Alcohol Consumption Among Women Who Are Pregnant or Who Might Become Pregnant --- United States, 2002
Alcohol use during pregnancy is associated with health problems that adversely affect the mother and fetus (1,2); no level of alcohol consumption during pregnancy has been determined safe (3). Fetal alcohol syndrome (FAS) is recognized as the foremost preventable condition involving neurobehavioral and developmental abnormalities (1). Women who drink during pregnancy place themselves at risk for having a child with FAS or fetal alcohol spectrum disorders (FASD) (4). To determine the alcohol consumption patterns among all women of childbearing age, including those who are pregnant or might become pregnant, CDC analyzed data for women aged 18--44 years from the 2002 Behavioral Risk Factor Surveillance System (BRFSS) survey (5). The results of that analysis indicated that approximately 10% of pregnant women used alcohol, and approximately 2% engaged in binge drinking or frequent use of alcohol. The results further indicated that more than half of women who did not use birth control (and therefore might become pregnant) reported alcohol use and 12.4% reported binge drinking. Women who are pregnant or who might become pregnant should abstain from alcohol use (3).
CDC monitors the prevalence of alcohol use among women of childbearing age through BRFSS. In 2002, with the inclusion of a family planning module in the BRFSS survey, information became available to assess the alcohol consumption patterns among pregnant women and also among women who might become pregnant. BRFSS is a monthly, state-based, random-digit--dialed telephone survey of the U.S. civilian, noninstitutionalized population aged >18 years in all 50 states, the District of Columbia, and three U.S. territories (5). In 2002, the median state/area response rate was 58.3% (range: 42.2%--82.6%). For 2002, a total of 64,181 women aged 18--44 years were included as the general population of childbearing-aged women. Participants were asked about their use of alcohol during the 30 days preceding the interview. Alcohol usage questions included the number of days per week or month the respondents had at least one drink, the average number of drinks consumed on a drinking day, the number of times the respondents had five or more drinks per occasion, and the number of times they drove when they had "perhaps too much to drink." The following alcohol consumption patterns were assessed: any use (at least one drink on one occasion), binge drinking (five or more drinks on one occasion), and frequent drinking (seven or more drinks in a week or binge drinking). In addition, women were asked whether they or their partners were doing anything to prevent pregnancy. Reasons were collected from women who responded that they or their sex partners were not doing anything to prevent pregnancy.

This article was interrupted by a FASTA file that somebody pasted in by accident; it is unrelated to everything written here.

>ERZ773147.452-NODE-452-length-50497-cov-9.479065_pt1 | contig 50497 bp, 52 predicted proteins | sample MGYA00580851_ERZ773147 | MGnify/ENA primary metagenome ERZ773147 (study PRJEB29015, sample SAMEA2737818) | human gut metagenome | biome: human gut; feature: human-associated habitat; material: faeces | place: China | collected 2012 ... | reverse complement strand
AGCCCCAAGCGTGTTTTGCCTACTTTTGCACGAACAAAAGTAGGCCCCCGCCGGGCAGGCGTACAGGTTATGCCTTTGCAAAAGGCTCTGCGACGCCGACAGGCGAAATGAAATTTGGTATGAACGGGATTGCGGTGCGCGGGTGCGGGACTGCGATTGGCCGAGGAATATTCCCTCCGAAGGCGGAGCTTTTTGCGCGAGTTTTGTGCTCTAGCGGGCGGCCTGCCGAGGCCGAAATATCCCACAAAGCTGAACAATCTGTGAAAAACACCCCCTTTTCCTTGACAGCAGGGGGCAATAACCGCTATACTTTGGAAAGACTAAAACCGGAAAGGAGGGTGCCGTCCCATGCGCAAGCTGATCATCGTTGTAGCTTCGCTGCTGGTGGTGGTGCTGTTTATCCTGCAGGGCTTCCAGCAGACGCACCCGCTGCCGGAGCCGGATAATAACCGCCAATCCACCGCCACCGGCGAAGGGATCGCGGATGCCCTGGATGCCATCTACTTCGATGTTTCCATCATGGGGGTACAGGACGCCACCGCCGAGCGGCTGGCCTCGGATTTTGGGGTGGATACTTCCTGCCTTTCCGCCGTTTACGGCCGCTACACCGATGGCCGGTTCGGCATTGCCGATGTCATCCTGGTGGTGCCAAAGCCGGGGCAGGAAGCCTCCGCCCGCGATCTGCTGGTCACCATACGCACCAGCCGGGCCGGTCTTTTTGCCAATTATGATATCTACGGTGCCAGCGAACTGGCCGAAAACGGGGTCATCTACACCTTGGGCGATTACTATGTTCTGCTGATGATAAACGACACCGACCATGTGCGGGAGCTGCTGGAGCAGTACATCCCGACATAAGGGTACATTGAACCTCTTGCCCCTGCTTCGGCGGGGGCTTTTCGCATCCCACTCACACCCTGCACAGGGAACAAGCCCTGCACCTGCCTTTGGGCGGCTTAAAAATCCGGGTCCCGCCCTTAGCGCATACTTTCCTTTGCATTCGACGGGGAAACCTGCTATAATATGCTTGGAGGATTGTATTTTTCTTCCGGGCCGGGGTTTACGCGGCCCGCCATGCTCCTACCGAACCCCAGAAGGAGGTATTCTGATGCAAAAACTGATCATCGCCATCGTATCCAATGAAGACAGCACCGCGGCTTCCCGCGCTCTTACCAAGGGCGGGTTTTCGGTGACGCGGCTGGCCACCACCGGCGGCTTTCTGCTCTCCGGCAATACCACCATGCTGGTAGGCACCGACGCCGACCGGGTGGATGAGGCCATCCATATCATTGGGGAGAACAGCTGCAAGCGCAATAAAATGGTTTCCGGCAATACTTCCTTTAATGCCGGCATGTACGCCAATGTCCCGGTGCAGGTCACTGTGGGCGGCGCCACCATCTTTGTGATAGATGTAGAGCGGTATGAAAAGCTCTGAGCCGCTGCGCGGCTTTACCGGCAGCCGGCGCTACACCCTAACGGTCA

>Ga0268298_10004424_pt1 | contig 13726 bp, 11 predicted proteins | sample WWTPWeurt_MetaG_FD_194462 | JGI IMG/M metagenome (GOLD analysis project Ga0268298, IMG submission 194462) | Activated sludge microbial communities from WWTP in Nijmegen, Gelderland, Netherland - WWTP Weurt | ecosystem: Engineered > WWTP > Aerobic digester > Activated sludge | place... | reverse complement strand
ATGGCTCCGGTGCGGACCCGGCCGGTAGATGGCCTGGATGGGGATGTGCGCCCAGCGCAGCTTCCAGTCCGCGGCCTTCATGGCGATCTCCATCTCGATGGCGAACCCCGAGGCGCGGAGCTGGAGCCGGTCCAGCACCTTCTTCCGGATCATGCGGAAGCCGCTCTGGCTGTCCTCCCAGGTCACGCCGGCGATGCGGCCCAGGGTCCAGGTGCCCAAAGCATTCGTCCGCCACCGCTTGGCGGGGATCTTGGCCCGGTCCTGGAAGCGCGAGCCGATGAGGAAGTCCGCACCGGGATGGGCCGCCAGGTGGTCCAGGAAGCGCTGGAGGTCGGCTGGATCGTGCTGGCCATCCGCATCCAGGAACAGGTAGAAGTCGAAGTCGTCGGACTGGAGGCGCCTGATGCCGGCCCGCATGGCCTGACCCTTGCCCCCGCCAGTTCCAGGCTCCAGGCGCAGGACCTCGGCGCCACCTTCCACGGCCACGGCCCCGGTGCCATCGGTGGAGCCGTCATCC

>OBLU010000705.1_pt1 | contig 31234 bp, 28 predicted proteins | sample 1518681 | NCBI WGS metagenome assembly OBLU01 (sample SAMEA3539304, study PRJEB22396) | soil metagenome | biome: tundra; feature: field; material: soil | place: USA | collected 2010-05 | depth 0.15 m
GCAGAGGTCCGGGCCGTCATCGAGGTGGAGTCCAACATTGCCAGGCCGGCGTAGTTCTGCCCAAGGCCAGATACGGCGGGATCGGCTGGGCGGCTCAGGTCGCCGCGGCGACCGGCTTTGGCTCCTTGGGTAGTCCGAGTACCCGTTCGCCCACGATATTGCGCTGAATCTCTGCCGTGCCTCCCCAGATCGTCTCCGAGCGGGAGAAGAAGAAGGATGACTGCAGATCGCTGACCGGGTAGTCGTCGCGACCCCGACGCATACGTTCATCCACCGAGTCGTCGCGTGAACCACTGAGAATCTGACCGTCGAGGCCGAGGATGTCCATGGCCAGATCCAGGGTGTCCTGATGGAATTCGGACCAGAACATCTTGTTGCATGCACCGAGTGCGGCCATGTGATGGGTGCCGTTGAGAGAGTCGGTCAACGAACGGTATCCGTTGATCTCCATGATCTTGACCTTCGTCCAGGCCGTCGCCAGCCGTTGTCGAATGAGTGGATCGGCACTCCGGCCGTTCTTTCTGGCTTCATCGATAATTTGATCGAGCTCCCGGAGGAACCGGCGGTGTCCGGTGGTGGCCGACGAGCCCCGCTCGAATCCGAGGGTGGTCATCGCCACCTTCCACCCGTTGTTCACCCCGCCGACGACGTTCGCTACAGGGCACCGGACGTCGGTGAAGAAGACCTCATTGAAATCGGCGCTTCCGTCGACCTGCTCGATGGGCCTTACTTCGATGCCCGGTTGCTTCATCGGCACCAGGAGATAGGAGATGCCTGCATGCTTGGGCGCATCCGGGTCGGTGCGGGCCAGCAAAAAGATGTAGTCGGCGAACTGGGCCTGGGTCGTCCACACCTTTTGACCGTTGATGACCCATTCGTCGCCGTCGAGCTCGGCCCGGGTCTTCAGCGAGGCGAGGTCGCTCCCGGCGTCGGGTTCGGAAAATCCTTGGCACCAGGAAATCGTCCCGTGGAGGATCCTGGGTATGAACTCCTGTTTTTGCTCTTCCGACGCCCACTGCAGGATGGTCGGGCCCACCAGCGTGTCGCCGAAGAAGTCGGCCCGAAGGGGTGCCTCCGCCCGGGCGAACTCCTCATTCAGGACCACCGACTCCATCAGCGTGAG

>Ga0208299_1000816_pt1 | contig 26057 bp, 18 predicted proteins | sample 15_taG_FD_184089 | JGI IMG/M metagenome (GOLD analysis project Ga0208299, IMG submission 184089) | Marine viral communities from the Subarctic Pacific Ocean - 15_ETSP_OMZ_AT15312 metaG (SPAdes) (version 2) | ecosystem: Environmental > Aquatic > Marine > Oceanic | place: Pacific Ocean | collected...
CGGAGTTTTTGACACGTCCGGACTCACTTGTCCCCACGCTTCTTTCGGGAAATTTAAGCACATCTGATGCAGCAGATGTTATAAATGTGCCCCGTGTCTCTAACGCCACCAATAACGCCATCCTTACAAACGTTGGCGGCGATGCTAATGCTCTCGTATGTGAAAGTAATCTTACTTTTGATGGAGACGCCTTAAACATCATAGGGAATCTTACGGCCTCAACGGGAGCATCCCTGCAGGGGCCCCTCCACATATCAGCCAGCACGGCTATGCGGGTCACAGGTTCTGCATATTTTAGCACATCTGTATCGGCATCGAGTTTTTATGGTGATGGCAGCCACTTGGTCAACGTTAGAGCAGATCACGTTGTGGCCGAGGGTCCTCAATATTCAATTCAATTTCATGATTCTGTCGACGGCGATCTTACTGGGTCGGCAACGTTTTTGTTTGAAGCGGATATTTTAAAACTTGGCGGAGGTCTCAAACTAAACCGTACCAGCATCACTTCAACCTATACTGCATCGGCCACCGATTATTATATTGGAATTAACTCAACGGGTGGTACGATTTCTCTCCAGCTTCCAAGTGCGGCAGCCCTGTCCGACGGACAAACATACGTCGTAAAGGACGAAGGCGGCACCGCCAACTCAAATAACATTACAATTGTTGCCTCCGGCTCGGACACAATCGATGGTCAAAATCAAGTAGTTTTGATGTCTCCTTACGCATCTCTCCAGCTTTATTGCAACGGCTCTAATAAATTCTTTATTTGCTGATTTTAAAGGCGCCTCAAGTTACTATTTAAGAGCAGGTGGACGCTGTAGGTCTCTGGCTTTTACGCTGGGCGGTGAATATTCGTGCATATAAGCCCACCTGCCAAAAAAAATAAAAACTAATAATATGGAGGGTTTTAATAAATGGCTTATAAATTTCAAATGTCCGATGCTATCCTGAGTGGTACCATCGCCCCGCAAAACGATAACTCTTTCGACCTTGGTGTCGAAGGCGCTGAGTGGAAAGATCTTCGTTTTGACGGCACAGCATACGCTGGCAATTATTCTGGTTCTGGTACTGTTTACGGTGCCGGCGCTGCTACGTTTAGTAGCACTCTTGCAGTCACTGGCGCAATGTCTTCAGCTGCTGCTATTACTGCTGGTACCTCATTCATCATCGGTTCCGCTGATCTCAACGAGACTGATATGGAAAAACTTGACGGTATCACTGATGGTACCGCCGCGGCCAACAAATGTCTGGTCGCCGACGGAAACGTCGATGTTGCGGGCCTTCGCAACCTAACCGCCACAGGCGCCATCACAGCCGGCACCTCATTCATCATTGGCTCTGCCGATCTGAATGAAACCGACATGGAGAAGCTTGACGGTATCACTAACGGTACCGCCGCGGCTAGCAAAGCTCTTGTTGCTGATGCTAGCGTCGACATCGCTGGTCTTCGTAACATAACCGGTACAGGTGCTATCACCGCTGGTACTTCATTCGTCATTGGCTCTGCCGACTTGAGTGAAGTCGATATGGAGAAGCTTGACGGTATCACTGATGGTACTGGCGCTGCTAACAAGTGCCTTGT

For this analysis, 4,404 women who might become pregnant were defined as those who were not using any type of birth control and provided one of the following reasons: wanted a pregnancy (52.4%), did not care whether pregnancy occurred (19.1%), did not think they would become pregnant (14.3%), did not want to use birth control (5.7%), feared the side effects of birth control (4.2%), thought they were too old to become pregnant (1.8%), could not pay for birth control (1.3%), or had lapsed in use of a method (1.2%). Excluded from this defined category were women who were not sexually active, had a same-sex partner, had no sex partner, had undergone sterilization or hysterectomy, were postpartum breastfeeding, were currently pregnant, had other unspecified reasons for not using birth control, or did not provide any reason. Prevalences for alcohol consumption patterns were calculated for women who were pregnant, those who might become pregnant, and women of childbearing age overall.